Friday, April 27, 2007

Quick Hits

One of the world’s worst-kept secrets was confirmed this week, when it was announced that Glen Dandridge has left Mizzou’s basketball team. As much as you can be happy for someone in a situation like this, I’m happy for Glen, who by all accounts is a great kid, and (as a basketball player, at least) needs a change of scenery as much as anyone I can remember. After Dandridge signed with Mizzou, a prominent recruiting analyst raved to me about Glen’s shooting range, and people inside the program have long been impressed with his play in off-season workouts and pre-season practices. But it just never happened for him at game time. In three seasons in Columbia, Dandridge never got hot from three-point range. And that’s not hyperbole. It just never happened, not even once, which is amazing (if you need evidence, I can produce the numbers). Here’s hoping he can find a place where he can relax, finish his degree, make a lot of shots, and be at home and happy.

Dandridge’s departure opens a scholarship and raises the question of how, if at all, the Tigers fill it. Suffice it to say, it’s hard to find impact players come late April (there are a few rumors, ranging from credible to less so, about who the staff might be pursuing), but given the fact that six more scholarships open up a year from now, it sure would be nice to find a player now. That said, there’s no point in committing to a player with only slight prospects of helping the team. If the staff can’t find the right player, I hope they’ll consider rewarding senior walk-on Nick Berardini with a scholarship in his final season. Berardini gives maximum effort for minimum glory, and he may be the most enthusiastic guy I’ve ever seen on Missouri’s bench.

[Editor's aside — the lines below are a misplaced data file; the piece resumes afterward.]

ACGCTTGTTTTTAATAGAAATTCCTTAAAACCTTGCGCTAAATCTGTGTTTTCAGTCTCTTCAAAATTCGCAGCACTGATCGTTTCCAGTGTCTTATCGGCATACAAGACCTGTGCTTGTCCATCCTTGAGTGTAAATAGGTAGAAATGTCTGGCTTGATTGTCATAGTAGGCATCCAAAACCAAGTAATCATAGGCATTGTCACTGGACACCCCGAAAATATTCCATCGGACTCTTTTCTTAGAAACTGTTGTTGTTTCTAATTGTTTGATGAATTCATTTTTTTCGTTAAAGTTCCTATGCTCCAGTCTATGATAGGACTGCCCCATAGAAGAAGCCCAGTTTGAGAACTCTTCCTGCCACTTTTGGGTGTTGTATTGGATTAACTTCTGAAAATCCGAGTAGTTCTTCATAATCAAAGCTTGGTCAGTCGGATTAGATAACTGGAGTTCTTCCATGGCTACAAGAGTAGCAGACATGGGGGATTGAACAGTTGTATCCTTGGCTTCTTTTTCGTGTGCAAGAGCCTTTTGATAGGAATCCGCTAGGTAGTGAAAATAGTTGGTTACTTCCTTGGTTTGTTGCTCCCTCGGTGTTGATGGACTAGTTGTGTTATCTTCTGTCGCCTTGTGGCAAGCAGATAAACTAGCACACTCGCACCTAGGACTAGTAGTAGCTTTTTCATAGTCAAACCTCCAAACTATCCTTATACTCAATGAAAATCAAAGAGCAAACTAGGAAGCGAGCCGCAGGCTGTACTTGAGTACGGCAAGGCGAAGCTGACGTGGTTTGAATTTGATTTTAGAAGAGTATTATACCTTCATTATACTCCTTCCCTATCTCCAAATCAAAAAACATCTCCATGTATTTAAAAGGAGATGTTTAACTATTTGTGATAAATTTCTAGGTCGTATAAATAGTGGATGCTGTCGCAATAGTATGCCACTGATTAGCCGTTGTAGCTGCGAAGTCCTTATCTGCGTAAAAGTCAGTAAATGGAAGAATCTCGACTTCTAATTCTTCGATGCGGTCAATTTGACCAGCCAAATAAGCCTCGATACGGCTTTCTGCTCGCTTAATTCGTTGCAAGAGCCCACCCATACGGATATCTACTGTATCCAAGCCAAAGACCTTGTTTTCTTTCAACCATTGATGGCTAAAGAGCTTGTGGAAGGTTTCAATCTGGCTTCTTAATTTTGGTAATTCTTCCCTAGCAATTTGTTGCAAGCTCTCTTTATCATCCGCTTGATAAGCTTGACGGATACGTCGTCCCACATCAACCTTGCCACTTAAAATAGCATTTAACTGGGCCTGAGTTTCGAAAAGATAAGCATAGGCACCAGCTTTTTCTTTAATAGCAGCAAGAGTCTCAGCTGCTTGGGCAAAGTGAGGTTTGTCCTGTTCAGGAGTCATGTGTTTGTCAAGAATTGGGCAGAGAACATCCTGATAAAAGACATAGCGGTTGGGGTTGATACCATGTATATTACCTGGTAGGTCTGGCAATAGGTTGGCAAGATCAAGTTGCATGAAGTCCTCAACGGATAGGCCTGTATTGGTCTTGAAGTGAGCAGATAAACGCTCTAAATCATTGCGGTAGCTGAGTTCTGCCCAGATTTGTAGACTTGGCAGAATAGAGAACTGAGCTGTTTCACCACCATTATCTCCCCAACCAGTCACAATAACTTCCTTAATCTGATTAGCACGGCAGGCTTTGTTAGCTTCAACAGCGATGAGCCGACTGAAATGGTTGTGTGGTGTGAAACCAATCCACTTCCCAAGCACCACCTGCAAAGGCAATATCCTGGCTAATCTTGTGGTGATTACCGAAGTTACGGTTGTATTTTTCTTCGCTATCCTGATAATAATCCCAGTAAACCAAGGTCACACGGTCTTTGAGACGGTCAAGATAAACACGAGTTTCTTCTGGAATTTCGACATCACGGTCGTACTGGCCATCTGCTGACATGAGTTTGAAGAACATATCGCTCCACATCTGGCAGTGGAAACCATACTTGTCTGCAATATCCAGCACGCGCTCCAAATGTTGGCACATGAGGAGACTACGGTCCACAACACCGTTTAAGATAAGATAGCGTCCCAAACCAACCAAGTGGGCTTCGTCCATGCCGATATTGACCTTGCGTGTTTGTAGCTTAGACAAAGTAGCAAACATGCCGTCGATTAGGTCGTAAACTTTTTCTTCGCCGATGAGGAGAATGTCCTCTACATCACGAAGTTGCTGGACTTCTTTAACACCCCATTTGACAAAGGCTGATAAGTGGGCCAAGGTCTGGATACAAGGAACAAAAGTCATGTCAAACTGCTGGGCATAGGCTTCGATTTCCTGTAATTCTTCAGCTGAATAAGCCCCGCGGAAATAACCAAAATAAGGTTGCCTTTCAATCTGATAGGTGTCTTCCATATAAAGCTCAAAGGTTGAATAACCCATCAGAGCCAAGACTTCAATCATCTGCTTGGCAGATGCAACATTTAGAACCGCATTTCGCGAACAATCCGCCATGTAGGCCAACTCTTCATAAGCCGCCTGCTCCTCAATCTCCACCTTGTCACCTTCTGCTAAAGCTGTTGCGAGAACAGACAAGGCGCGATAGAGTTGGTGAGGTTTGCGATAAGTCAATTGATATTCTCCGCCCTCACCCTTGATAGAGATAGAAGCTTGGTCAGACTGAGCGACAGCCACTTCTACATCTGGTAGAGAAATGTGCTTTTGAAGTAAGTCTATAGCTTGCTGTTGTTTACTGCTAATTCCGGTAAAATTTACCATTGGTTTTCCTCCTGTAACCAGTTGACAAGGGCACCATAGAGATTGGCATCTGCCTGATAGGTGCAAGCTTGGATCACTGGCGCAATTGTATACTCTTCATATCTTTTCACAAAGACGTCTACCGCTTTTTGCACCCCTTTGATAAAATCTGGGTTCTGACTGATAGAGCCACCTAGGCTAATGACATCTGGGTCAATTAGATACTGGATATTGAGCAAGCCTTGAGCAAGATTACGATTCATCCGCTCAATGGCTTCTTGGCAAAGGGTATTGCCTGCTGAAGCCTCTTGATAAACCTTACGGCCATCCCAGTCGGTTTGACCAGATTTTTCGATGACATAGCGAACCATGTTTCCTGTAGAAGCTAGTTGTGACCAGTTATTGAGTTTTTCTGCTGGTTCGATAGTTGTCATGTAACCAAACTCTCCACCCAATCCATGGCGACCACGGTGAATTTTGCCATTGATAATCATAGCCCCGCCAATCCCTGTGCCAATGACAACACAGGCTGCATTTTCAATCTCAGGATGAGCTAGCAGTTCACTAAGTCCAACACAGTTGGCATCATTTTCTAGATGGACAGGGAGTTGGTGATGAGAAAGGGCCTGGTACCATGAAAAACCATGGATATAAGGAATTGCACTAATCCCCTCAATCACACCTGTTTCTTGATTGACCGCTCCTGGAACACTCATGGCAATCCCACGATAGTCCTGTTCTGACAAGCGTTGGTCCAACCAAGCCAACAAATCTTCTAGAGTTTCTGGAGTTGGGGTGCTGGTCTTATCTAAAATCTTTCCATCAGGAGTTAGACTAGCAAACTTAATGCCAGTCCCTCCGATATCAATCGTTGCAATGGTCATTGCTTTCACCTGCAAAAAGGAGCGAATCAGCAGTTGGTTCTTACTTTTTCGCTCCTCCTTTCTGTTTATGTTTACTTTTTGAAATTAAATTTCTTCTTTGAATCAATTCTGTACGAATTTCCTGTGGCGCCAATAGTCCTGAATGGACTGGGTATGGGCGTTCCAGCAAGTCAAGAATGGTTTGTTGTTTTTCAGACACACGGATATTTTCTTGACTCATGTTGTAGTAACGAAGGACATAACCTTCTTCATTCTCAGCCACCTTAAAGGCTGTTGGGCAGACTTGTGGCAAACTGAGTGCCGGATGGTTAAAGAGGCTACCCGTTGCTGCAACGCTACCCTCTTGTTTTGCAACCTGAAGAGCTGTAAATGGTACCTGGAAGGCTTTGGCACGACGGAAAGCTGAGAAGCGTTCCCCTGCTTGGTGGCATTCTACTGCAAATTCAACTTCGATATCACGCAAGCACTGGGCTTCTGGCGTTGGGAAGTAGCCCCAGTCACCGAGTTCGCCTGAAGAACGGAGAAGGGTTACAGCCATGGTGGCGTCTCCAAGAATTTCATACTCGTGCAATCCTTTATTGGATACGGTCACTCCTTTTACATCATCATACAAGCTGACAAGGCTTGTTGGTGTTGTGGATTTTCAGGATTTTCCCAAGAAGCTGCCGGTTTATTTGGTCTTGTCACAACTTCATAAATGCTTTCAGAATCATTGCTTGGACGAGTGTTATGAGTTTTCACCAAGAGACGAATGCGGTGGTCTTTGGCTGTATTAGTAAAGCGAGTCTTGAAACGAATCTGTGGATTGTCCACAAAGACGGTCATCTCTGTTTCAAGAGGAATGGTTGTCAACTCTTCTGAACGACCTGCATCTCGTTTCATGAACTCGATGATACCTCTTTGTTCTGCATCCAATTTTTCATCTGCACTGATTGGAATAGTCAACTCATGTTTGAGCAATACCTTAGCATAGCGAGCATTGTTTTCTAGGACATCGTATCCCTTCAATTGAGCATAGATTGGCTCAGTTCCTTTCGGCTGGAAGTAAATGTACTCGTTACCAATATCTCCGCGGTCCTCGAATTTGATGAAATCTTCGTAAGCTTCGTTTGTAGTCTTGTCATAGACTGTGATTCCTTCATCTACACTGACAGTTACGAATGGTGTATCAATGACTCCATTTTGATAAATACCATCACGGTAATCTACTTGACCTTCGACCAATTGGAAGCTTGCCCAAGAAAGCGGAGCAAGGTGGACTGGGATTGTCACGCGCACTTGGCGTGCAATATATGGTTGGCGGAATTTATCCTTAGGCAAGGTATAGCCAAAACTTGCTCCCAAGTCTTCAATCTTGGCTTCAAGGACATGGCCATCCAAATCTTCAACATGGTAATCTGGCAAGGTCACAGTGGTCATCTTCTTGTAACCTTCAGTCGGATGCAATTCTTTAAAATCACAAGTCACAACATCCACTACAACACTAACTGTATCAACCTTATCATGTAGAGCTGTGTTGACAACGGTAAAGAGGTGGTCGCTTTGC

Noted without comment: “[Brandon Rush] said over the weekend the classes he takes now are ‘easy,’ but he has run out of easy ones.”

I had a great time speaking to the Cass County Alumni Chapter last night, and the event reaffirmed to me the obligation I had to be accurate with Missouri’s basketball history in the book. People remember. One gentleman wanted to talk about Redford Reichert, who played for the Tigers in the middle 1950s. Another recalled the injury that Mizzou center Bob Allen suffered in 1971. Yet another remembered watching Missouri teams coached by George Edwards. Edwards, for the uninitiated, retired in 1946.